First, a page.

The FCPA Report

The definitive source of actionable intelligence covering the Foreign Corrupt Practices Act

Articles By Topic

By Topic: Kickbacks

  • From Vol. 5 No.5 (Mar. 9, 2016)

    Failure to Heed a CCO Whistleblower’s Warnings Leads to Olympus’ $646 Million Anti-Kickback, FCA and FCPA Settlement

    The DOJ’s recent settlement with medical-device distributor Olympus demonstrates that corruption is not confined to emerging or high-risk markets. Rather, when a company fails to implement effective compliance measures, corruption can occur anywhere, even in the United States. From 2006 to 2011, Olympus Latin America (OLA) attempted to increase medical equipment sales in Central and South America by paying health care practitioners at government-run facilities more than $3 million. Simultaneously, in North America, Olympus employees were paying kickbacks to doctors and hospitals. The charges against Olympus resulted from a False Claims Act lawsuit filed by its former chief compliance officer who allegedly first-reported the claims internally – Olympus executives apparently failed to heed his warnings. See “Whistleblower Advocate and Experts at Gibson Dunn Discuss the Current State of the Dodd-Frank Whistleblower Program” (Jan. 13, 2016).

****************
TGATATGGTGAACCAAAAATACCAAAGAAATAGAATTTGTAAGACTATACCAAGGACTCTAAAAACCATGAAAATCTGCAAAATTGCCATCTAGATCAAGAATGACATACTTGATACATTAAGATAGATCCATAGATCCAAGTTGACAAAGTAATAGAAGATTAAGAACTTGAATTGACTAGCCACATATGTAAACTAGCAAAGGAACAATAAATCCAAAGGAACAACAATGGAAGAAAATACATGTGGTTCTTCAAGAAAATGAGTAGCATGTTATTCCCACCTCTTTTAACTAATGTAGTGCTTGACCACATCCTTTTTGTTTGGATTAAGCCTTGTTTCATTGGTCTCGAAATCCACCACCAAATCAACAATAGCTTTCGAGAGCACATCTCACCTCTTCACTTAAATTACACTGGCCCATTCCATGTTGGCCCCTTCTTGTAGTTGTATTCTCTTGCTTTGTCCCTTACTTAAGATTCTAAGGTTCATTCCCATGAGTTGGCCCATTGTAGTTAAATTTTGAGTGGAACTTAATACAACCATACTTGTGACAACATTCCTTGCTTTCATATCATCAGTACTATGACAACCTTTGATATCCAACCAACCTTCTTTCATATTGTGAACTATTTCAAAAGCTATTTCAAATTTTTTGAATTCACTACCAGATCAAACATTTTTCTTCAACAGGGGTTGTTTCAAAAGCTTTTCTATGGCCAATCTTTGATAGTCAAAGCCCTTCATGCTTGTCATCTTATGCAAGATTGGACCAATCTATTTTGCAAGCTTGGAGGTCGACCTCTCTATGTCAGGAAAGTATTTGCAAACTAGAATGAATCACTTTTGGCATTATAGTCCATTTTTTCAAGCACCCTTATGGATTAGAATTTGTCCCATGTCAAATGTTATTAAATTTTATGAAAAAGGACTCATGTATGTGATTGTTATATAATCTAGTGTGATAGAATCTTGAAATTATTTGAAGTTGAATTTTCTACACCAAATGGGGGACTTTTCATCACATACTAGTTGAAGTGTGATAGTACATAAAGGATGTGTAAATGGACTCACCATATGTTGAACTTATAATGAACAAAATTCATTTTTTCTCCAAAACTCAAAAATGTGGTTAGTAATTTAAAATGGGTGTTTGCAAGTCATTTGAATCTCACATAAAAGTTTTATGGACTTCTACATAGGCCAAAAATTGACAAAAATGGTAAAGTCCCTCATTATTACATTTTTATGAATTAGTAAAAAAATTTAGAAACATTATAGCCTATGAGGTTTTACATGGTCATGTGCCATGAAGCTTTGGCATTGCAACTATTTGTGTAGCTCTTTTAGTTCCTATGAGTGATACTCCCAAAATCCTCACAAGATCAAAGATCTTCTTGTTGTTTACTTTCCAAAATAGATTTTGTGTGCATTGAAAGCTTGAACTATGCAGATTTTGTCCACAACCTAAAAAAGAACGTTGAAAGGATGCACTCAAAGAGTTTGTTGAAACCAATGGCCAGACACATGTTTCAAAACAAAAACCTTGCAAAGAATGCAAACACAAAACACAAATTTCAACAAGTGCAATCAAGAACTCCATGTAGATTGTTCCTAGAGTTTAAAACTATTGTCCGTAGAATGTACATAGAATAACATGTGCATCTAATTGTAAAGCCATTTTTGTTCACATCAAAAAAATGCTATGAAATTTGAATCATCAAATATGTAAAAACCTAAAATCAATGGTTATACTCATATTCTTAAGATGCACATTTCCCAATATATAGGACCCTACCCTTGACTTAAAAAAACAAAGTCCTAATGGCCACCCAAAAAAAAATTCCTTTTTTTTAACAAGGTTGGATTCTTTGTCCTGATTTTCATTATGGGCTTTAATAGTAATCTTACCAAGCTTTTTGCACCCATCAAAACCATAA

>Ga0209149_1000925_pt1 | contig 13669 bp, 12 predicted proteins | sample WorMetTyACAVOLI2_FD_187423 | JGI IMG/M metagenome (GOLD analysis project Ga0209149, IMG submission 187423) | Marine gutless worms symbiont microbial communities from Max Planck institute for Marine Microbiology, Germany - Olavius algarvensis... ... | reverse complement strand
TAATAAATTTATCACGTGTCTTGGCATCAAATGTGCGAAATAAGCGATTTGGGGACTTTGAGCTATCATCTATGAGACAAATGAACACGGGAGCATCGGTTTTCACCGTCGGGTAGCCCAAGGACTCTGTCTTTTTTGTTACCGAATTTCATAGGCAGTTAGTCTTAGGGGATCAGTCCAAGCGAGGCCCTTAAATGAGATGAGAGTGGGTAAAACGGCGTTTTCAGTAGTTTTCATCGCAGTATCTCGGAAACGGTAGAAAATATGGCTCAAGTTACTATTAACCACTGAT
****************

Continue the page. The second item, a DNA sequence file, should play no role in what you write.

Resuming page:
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  • From Vol. 1 No.2 (Jun. 20, 2012)

    Watts Water Technologies Sues Sidley Austin LLP for Malpractice Arising out of Alleged Failure to Reveal Chinese Target Company’s Written “Kickback” Policy

    In 2002, Watts Water Technologies, Inc. (Watts) retained global law firm Sidley Austin, LLP (Sidley) to advise it in connection with its operations in the People’s Republic of China (PRC).  From 2004 to 2005, Sidley conducted due diligence on a company Watts proposed to acquire in the PRC.  Sidley did not raise any red flags about FCPA compliance.  After the acquisition, Watts learned that the acquired company’s sales policies violated the FCPA.  Watts self-reported the problem to the DOJ and the SEC.  See “When and How Should Companies Self-Report FCPA Violations? (Part Two of Two),” above, in this issue of The FCPA Report.  It eventually consented to the entry of a cease-and-desist order by the SEC, whereby it disgorged $3.57 million in profit and paid a $200,000 fine.  Watts has now sued Sidley for malpractice, claiming that Sidley neglected to tell Watts of the target’s written “kickback” policy that Sidley had received during due diligence.  This article details the factual allegations and legal claims in Watts’ Complaint.

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